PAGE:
Volume I of the Documents on Irish Foreign Policy series is a documentary history of the forging of Irish foreign policy and the Irish diplomatic service, amid the backdrop of a bloody civil war. It begins on 21 January 1919 with the opening of the First Dáil (Parliament) in Dublin and the publication of the Irish Declaration of Independence. It closes on 6 December 1922, the date of the founding of the Irish Free State, one year after the Anglo-Irish Treaty was signed. The intervening years covered in this volume were turbulent: a bitter political and military clash in Ireland, the British partition of the island into Northern and Southern Ireland in 1920, a negotiated settlement giving Southern Ireland dominion status through the December 1921 Treaty, and the emergence of the Irish Free State amid the violence of a civil war which began in June 1922 and ended in May 1923. These years also saw the birth, near death and re-birth of the Irish Department of External (now Foreign) Affairs, where these foundational documents were written into history. The volume includes previously unseen letters from Michael Collins, Arthur Griffith, Eamon de Valera; confidential despatches and political reports from Irish diplomats, including accounts of the fundraising activities of Eamon de Valera and Harry Boland in America. It is indispensable to historians of modern Ireland.
Volume II in the Documents on Irish Foreign Policy series concerns the establishment of the Irish Free State as a sovereign, independent state on the international stage. The opening date of the volume, 6 December 1922, marks the establishment of the Irish Free State under the 1921 Anglo-Irish Treaty. The closing date, 19 March 1926, is that of the Ultimate Financial Agreement between the Irish Free State and Britain. This volume presents the first exclusive account of the Irish government's policy towards the Boundary Commission, the relationship which was to define the border between Northern Ireland and the Republic. The first steps in the creation of the state are chronicled, including Ireland's admission to the League of Nations and the appointment of Ireland's first overseas envoy, Professor T. A. Smiddy, as Minister Plenipotentiary to the US. Volume II offers close insight into the development of Irish-American relations and the fraught negotiations surrounding the Boundary Commission and its collapse. It is indispensable to historians of Irish foreign policy and the most authoritative record compiled of Ireland's fledgling diplomatic relations.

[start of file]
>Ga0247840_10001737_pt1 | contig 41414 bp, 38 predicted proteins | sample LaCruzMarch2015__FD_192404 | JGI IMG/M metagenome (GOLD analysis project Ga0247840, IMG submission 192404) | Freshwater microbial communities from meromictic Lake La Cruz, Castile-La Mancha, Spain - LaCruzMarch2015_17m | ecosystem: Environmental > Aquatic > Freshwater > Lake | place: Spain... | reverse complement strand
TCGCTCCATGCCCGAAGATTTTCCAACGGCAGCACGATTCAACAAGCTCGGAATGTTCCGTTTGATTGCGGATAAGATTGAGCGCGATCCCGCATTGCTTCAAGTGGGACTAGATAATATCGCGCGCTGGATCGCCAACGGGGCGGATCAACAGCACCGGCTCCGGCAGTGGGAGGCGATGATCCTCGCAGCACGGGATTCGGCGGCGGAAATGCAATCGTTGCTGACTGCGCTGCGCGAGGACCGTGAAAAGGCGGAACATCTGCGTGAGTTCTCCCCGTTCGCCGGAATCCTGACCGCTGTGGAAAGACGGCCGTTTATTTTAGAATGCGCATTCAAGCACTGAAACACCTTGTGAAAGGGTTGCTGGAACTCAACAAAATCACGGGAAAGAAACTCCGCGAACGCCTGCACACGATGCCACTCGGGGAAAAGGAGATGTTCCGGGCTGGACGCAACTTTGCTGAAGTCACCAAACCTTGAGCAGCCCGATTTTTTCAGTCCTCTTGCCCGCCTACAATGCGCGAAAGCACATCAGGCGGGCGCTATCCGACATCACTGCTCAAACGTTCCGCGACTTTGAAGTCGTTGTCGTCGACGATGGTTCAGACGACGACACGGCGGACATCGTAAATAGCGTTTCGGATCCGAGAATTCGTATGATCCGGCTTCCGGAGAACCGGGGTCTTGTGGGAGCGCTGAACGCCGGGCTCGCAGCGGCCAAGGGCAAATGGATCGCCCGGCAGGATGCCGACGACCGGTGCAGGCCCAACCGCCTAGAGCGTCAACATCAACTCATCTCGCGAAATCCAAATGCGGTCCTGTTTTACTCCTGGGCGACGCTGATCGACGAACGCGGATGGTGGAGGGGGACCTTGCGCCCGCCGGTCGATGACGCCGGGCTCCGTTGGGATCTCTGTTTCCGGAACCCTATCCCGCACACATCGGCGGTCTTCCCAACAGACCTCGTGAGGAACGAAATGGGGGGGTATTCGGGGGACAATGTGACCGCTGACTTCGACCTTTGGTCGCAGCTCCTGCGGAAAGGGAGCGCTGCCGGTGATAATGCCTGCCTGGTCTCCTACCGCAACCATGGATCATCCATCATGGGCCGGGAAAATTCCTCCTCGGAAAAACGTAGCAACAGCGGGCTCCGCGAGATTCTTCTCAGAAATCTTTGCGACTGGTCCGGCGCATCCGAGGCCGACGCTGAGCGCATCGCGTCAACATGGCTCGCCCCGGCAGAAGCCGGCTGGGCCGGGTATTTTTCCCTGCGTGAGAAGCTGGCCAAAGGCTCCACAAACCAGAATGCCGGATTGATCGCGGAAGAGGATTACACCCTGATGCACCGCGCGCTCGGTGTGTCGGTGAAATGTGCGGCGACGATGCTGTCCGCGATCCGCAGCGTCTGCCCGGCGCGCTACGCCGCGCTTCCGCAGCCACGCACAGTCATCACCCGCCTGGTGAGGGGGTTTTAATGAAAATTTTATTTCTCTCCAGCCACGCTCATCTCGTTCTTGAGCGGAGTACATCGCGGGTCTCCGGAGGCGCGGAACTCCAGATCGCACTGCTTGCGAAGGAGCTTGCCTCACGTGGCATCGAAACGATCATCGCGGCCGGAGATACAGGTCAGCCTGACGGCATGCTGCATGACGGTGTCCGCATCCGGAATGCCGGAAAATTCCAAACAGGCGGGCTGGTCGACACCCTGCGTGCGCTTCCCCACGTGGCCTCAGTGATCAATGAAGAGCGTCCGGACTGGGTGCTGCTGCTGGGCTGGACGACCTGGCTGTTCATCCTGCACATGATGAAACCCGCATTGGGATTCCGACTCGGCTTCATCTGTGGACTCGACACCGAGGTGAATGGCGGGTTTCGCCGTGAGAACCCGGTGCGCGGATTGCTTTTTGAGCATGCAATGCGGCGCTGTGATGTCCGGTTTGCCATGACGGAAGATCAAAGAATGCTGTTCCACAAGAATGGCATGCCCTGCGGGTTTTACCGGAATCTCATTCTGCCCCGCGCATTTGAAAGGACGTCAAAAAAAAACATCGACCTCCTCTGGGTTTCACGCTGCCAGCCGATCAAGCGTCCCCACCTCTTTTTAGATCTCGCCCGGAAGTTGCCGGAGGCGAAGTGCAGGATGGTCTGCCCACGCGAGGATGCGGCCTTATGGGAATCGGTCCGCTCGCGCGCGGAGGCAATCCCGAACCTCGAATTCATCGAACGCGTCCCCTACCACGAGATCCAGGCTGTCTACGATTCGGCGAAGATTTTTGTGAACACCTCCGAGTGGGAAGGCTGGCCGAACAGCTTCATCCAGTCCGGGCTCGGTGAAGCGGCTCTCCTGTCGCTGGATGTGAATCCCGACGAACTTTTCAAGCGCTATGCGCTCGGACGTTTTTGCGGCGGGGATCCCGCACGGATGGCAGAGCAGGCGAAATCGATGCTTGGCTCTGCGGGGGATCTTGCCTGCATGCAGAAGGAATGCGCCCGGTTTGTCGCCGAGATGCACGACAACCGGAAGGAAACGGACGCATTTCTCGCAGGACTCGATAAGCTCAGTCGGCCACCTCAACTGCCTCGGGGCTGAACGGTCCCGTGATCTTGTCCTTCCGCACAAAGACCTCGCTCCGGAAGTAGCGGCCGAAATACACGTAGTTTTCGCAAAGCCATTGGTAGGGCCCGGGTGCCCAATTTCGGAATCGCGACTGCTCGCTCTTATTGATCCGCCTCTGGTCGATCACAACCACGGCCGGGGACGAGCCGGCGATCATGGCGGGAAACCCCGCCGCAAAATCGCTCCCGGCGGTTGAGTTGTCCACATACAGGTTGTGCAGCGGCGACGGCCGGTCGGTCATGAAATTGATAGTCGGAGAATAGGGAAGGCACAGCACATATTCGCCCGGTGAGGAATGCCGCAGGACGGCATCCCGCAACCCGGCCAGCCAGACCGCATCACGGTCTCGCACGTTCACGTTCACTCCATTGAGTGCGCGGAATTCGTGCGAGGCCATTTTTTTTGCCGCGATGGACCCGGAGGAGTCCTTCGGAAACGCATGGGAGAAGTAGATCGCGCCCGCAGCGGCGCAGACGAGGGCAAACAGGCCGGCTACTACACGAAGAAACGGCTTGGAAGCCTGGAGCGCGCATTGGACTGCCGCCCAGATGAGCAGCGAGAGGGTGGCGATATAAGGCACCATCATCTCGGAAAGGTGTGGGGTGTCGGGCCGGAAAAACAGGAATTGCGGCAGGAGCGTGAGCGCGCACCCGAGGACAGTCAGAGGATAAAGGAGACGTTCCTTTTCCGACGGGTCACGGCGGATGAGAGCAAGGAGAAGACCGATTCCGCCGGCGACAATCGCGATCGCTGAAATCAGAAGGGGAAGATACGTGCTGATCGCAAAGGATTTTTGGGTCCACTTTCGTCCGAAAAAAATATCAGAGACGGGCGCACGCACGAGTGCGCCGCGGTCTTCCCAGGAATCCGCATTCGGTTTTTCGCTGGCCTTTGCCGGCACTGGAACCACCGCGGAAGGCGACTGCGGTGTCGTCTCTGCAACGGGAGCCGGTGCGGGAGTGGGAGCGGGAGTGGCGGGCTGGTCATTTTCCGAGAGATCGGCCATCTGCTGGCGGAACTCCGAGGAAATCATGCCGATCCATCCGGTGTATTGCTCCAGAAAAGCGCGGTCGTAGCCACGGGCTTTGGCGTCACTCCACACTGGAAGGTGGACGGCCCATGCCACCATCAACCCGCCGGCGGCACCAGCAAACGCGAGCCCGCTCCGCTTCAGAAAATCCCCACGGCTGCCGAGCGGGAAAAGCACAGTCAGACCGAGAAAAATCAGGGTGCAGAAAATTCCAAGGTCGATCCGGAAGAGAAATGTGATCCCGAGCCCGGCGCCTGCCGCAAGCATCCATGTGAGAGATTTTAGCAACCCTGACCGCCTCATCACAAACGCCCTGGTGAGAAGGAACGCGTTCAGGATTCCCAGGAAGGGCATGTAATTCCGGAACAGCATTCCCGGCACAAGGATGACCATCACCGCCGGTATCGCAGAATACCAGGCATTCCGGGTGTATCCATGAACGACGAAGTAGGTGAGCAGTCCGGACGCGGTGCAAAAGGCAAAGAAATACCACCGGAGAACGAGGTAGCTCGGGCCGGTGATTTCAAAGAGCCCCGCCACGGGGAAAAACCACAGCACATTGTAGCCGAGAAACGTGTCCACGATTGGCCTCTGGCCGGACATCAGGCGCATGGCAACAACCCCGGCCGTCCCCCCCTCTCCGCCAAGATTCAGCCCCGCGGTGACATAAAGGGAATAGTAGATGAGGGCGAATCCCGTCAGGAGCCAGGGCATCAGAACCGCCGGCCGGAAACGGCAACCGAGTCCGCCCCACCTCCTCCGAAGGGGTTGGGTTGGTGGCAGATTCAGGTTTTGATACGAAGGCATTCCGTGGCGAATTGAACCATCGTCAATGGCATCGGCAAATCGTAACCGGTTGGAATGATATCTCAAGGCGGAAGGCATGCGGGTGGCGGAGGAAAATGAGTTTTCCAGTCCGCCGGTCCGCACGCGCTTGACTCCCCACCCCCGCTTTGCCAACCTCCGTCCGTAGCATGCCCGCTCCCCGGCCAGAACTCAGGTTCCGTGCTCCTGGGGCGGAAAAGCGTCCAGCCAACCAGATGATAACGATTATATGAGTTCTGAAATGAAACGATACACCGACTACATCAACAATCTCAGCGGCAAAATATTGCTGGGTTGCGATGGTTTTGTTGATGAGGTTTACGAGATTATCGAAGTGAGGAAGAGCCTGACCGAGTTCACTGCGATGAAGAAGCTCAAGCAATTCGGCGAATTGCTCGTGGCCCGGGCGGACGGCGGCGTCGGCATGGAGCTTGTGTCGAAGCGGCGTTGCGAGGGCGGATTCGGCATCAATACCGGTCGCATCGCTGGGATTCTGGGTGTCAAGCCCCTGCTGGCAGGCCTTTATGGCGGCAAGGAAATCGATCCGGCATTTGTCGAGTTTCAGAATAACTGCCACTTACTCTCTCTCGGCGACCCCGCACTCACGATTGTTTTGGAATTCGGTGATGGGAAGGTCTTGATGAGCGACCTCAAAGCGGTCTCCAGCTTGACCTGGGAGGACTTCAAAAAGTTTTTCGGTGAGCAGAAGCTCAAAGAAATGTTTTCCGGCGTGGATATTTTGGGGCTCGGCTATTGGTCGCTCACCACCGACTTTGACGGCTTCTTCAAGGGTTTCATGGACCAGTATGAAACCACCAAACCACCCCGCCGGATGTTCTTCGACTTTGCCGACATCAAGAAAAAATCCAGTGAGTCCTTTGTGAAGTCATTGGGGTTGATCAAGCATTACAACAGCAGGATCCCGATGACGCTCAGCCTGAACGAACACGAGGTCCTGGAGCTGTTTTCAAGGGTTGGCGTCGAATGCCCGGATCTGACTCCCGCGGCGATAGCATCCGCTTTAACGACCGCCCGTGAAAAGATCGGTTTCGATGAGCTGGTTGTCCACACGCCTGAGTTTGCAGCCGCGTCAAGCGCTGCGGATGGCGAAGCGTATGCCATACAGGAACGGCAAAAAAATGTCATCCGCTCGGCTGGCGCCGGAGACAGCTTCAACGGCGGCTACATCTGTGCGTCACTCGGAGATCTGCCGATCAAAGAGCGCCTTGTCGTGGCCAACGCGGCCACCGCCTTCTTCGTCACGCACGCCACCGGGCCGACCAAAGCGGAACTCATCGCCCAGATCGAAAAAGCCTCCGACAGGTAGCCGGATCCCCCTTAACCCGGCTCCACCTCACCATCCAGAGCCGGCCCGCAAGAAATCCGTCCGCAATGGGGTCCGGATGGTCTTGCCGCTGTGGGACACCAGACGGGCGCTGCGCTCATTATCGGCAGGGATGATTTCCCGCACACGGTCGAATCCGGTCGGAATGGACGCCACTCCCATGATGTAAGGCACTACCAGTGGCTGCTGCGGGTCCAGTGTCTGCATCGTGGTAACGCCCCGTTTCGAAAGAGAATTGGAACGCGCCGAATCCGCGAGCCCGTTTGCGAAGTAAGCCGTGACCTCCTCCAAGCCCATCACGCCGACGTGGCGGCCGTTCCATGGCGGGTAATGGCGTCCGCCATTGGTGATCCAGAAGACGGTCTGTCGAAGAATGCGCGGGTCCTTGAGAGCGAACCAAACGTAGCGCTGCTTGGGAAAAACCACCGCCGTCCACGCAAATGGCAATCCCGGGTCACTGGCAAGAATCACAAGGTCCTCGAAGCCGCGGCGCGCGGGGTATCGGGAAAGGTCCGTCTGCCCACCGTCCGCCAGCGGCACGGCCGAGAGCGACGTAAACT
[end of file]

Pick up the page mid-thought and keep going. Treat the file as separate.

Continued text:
Volume III of Documents on Irish Foreign Policy explores Ireland's move to secure its standing amongst the nations. Confidential telegrams, secret despatches and personal letters reveal how Ireland protected its interests in an increasingly unstable world system. The Great Depression in the late 1920s and early 1930s lead to fears for Ireland's future as a small state, tensions which are built on in this choice documentation. Volume III charts Ireland's admission in 1930 to the Council of the League of Nations. It presents new dimensions to Anglo-Irish relations, showing how Irish foreign policy developed beyond British interests, which had long dominated Ireland's external affairs. The volume examines the visit of W. T. Cosgrave to the United States and Canada in January 1928, the first overseas visit by an Irish Taoiseach (prime minister). It looks at the run-up to the 1932 Eucharistic Congress in Dublin, the views of Irish diplomats on the collapse of Weimar Germany and challenges such as selling Ireland as a tourist destination and the development of trade with Europe. The picture that emerges in Volume III is of a small nation seeking peace and prosperity across the international system.
All three volumes have wear to covers. Volume I has minor foxing on some pages, with slight tanning to page edges. Pages are clean and bright in both Volumes II and III.